UPDATE, 2 weeks post surgery:
I developed a fever of 102 from an infection, and felt like crap again for a few days.
I learned that I actually had REFILLS on my antibiotics and should have remained on them for 3 weeks, not just 6 measly days. (Really wish the pharmacist or the doctors had gone over that!)
Two of the four drains were removed, so I’m less of a bulky octopus than I was before.
Steri-strips came off and I can see the incisions and what will become scars across my new breasts. It’s a very shocking thing to get use to seeing. The doctors and nurses say, “Wow, you look amazing!” What else would they say? (“You look like a hideous monster! My God, what did they do to you?!”) …be thankful, I keep telling myself.
I’m pretty sure I’m driving my husband crazy. He watches over me like a hawk to make sure I don’t do something stupid, like use my arms. Joey takes care of me, Julian and the household and manages to stay up on his Mets games and catch a few hours of sleep each day.
There is a more important story to tell though… On Friday, we had an appointment scheduled with the oncologist. This was to be our second time meeting since the first meeting shortly after diagnosis, although we had spoken on the phone a few times after that. The intention was to go over the surgical pathology report and lay out a plan for the chemotherapy treatment ahead. We were going to look at all the data, run through a computer model to see what outcomes of survival and reoccurrence would look like with or without chemotherapy and compare stats for different types of chemotherapy drugs…. or so I thought. I have been feeling very nervous about this pending appointment and starting to dread this next part of my treatment.
Here is what happened. We show up on time for a noon appointment, sit in a drabby waiting room, are asked to fill out paperwork that I had previously already filled out. OK. We are taken back into an exam room. After a nurse takes my blood pressure, and tells me the doctor will be in soon, we are left to take in our surroundings. I know after my many doctor visits, my 2nd opinion at Sloan Kettering and from my research that patients undergoing chemotherapy have zero immunity and are very vulnerable to germs. (At Sloan, even the security guards wear face masks and there is hand sanitizer everywhere!) What we saw was appalling. There was a thick layer of dust on things, dirty walls with bad dry wall patches, dried blood on the floor, and stuffing sticking out of the exam table upholstery which had no paper on it. We waited for a half hour and finally some random Dr. came in and tried to begin the appointment and I had to explain that the visit was scheduled with MY oncologist, who knows my case. A total of 90 minutes later, we start to walk out of the room. Enough is enough… and here comes MY doctor, ready to see me. She apologizes for the delay, but after she thumbs through my folder and tells me she doesn’t have the pathology report, we head for the door. I had called her office one week prior and earlier that same morning to make sure that they had obtained the report. Are you kidding me!? The hallway of this place was lined with people who looked like they were dying, lying on cots for us to see as we walk out. I felt so sick to my stomach. This is a place where people come to die.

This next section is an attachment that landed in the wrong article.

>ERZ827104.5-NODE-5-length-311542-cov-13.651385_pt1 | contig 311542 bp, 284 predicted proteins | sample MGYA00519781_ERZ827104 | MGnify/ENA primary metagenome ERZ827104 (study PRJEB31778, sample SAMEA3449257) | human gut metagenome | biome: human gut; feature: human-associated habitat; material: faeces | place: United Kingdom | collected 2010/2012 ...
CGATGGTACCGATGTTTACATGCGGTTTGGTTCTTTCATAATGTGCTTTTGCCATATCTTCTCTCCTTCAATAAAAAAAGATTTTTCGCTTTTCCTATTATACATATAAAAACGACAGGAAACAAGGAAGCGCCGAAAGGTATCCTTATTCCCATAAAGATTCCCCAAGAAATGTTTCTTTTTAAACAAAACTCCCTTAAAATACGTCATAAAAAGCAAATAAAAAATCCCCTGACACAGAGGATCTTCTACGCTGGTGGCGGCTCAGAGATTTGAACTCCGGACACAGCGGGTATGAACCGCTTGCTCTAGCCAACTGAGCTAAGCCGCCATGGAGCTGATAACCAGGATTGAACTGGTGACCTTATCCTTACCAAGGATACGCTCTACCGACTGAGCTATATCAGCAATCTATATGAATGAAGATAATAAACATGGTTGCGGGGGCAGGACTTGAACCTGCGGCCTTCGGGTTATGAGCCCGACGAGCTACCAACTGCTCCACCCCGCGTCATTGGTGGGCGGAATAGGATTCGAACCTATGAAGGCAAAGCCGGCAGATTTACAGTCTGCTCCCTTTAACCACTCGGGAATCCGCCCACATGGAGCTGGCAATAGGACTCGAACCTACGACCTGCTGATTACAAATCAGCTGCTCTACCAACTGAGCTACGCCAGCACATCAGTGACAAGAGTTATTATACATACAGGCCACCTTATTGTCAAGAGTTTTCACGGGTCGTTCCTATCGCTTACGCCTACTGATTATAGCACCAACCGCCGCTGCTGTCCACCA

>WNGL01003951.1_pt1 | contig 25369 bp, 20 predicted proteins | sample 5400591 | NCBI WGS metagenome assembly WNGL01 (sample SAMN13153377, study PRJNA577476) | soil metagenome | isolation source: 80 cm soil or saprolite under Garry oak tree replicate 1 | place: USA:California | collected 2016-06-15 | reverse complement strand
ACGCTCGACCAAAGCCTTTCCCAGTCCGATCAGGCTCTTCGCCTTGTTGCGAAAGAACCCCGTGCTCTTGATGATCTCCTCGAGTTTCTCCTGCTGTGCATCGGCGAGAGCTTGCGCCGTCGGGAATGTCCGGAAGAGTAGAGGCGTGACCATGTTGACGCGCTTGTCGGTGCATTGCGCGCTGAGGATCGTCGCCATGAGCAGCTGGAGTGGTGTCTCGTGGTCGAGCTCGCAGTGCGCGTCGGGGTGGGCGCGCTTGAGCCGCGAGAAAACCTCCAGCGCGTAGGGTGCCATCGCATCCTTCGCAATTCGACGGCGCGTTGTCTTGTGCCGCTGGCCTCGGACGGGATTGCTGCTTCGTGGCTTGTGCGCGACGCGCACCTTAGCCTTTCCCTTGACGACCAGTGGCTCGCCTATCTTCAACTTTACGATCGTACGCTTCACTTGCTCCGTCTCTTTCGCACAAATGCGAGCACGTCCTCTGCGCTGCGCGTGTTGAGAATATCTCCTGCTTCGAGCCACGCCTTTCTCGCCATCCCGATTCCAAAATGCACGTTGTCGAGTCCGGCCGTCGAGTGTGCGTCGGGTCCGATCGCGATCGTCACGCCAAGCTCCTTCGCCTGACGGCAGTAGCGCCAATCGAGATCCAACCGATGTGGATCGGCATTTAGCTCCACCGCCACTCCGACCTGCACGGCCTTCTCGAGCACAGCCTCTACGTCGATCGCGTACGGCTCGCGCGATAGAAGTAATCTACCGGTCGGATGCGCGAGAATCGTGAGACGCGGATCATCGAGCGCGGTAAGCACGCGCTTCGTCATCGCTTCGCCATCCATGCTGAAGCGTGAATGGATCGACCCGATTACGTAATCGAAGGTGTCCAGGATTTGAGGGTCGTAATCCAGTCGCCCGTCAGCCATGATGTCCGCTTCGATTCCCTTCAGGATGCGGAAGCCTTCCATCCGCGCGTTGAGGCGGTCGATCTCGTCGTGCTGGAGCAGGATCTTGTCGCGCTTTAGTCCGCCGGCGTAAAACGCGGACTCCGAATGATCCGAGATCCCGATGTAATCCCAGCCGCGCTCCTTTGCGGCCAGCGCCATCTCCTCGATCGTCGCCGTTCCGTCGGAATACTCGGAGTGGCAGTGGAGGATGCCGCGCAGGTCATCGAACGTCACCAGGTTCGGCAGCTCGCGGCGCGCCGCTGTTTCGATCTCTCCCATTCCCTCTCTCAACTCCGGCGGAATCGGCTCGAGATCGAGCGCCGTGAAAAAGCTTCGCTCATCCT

Moral of the story… Do not feel bullied or pressured to be polite and quietly suffer in a place that does not feel safe and respectful of your rights as a patient and a human. Do not settle. Ask questions. Ask for help. Bring someone with you if you are not well enough or confident enough to advocate for yourself.
Now, I am armed with a long list of approved oncologists in my network and I know I’ll find a better fit to round out this leg of my treatment. Onward!